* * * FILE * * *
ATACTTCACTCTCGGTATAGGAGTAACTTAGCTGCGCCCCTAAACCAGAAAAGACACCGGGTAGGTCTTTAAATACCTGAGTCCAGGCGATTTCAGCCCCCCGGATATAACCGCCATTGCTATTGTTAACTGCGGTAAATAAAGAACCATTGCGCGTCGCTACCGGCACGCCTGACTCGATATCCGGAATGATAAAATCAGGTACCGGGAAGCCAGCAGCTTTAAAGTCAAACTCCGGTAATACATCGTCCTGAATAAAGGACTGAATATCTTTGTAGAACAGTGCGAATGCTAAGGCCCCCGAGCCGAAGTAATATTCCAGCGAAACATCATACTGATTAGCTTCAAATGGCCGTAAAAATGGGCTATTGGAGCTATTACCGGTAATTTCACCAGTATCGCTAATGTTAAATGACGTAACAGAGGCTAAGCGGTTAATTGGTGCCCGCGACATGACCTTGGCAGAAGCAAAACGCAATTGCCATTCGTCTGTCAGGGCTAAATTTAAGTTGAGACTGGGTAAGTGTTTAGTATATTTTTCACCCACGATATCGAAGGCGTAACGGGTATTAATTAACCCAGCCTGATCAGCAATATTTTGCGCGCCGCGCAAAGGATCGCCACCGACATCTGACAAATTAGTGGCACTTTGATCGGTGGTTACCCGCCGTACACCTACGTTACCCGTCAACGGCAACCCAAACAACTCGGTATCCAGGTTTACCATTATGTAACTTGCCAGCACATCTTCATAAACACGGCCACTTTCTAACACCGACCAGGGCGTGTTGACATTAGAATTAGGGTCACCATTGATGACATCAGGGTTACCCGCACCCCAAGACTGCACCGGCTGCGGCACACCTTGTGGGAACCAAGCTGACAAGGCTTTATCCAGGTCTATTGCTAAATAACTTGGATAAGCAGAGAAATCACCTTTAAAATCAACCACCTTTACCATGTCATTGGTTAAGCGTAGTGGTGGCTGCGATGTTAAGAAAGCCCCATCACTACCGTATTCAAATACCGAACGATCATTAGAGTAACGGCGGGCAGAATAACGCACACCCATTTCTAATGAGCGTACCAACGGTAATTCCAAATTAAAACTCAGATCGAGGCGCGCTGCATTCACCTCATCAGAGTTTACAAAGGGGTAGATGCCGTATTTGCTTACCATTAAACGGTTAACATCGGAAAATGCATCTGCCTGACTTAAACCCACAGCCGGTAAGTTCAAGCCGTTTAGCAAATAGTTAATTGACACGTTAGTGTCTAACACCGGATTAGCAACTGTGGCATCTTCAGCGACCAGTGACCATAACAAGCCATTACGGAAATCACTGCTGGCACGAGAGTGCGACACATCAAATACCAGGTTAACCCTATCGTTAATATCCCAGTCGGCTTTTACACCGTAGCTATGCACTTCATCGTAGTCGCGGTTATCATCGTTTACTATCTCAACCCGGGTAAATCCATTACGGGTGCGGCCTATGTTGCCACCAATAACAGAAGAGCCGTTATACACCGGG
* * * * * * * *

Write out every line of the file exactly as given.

ATACTTCACTCTCGGTATAGGAGTAACTTAGCTGCGCCCCTAAACCAGAAAAGACACCGGGTAGGTCTTTAAATACCTGAGTCCAGGCGATTTCAGCCCCCCGGATATAACCGCCATTGCTATTGTTAACTGCGGTAAATAAAGAACCATTGCGCGTCGCTACCGGCACGCCTGACTCGATATCCGGAATGATAAAATCAGGTACCGGGAAGCCAGCAGCTTTAAAGTCAAACTCCGGTAATACATCGTCCTGAATAAAGGACTGAATATCTTTGTAGAACAGTGCGAATGCTAAGGCCCCCGAGCCGAAGTAATATTCCAGCGAAACATCATACTGATTAGCTTCAAATGGCCGTAAAAATGGGCTATTGGAGCTATTACCGGTAATTTCACCAGTATCGCTAATGTTAAATGACGTAACAGAGGCTAAGCGGTTAATTGGTGCCCGCGACATGACCTTGGCAGAAGCAAAACGCAATTGCCATTCGTCTGTCAGGGCTAAATTTAAGTTGAGACTGGGTAAGTGTTTAGTATATTTTTCACCCACGATATCGAAGGCGTAACGGGTATTAATTAACCCAGCCTGATCAGCAATATTTTGCGCGCCGCGCAAAGGATCGCCACCGACATCTGACAAATTAGTGGCACTTTGATCGGTGGTTACCCGCCGTACACCTACGTTACCCGTCAACGGCAACCCAAACAACTCGGTATCCAGGTTTACCATTATGTAACTTGCCAGCACATCTTCATAAACACGGCCACTTTCTAACACCGACCAGGGCGTGTTGACATTAGAATTAGGGTCACCATTGATGACATCAGGGTTACCCGCACCCCAAGACTGCACCGGCTGCGGCACACCTTGTGGGAACCAAGCTGACAAGGCTTTATCCAGGTCTATTGCTAAATAACTTGGATAAGCAGAGAAATCACCTTTAAAATCAACCACCTTTACCATGTCATTGGTTAAGCGTAGTGGTGGCTGCGATGTTAAGAAAGCCCCATCACTACCGTATTCAAATACCGAACGATCATTAGAGTAACGGCGGGCAGAATAACGCACACCCATTTCTAATGAGCGTACCAACGGTAATTCCAAATTAAAACTCAGATCGAGGCGCGCTGCATTCACCTCATCAGAGTTTACAAAGGGGTAGATGCCGTATTTGCTTACCATTAAACGGTTAACATCGGAAAATGCATCTGCCTGACTTAAACCCACAGCCGGTAAGTTCAAGCCGTTTAGCAAATAGTTAATTGACACGTTAGTGTCTAACACCGGATTAGCAACTGTGGCATCTTCAGCGACCAGTGACCATAACAAGCCATTACGGAAATCACTGCTGGCACGAGAGTGCGACACATCAAATACCAGGTTAACCCTATCGTTAATATCCCAGTCGGCTTTTACACCGTAGCTATGCACTTCATCGTAGTCGCGGTTATCATCGTTTACTATCTCAACCCGGGTAAATCCATTACGGGTGCGGCCTATGTTGCCACCAATAACAGAAGAGCCGTTATACACCGGG